Population increase hasn’t translated into retail growth
An interesting article about the problems with City Center, the new residents moving downtown, and what the future may hold for retail in downtown Columbus.
It seems a peculiar contradiction: At a time when unprecedented numbers of relatively affluent people are setting up residence in downtown Columbus, retail stores in the central business district are fading and fleeing and folding. Or are long gone.
City Center, once the crown jewel of downtown retail, is but a shadow of itself, more meeting space and charter school than merchandising and charge-card shopping.
“We believe that retail is among the most nimble of industries, and that it follows people,” offered Michael S. Brown, press secretary to Mayor Michael B. Coleman. “Thus our focus on bringing people back to downtown as a priority of the business plan. In just three years, we’ve seen the construction or development of 4,000 housing units, and are bringing more than 2,300 jobs downtown. This is a great start and we believe, as the population density and jobs increase, retail will stabilize and grow again.
“That said, we don’t necessarily see downtown ever being a retail giant around City Center as it was many years ago.”
That’s a conclusion with which Christopher D. Boring agrees wholeheartedly.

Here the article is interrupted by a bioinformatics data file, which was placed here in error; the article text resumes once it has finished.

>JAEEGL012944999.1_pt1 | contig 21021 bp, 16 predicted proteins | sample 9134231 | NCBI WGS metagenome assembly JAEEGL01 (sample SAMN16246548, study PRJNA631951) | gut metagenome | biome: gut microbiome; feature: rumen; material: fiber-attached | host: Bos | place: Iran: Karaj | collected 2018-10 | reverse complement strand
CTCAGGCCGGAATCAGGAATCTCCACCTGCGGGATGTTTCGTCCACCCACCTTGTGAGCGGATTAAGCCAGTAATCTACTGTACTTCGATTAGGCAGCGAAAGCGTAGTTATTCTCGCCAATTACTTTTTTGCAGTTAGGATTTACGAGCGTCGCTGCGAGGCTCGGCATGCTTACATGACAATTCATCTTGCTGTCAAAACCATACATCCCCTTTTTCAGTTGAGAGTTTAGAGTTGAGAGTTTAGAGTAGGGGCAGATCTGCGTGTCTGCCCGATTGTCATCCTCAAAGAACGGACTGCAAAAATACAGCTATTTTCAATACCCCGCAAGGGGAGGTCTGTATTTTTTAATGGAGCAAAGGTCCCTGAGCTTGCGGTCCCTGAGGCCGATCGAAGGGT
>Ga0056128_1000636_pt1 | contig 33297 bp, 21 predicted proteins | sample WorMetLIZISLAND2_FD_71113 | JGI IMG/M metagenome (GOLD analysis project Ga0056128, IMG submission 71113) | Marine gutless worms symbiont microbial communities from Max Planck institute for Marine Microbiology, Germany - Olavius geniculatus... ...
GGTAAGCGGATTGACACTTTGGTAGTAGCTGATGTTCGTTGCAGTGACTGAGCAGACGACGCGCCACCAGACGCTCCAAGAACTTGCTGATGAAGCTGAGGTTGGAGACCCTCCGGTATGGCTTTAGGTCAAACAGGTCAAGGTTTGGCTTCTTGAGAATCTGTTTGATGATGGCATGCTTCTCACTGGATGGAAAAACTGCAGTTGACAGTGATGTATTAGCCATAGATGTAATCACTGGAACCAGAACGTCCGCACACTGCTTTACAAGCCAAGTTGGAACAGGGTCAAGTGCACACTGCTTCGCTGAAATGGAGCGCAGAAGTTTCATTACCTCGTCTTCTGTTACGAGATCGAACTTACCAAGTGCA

For downtown dwellers, places such as dry cleaning establishments, coffee shops and a full-service grocery store are much more important than the kind of spending opportunities represented by a thriving mall, according to Wilkos.
If having a shopping mall within walking distance is a major reason for deciding where to live, Wilkos pointed out, then hundreds would have taken up residence in downtown Columbus when City Center opened in 1989, and that certainly didn’t happen.
However, he added, if the rate of growth in downtown housing continues over the next decade, that’s almost bound to bring about some rebirth of retail trade.
As longtime downtown resident Michael Wilkos put it, City Center was “downtown in location, not in spirit.”
Boring predicted, however, that perhaps some mixed-use development of offices and retail may yet keep City Center alive.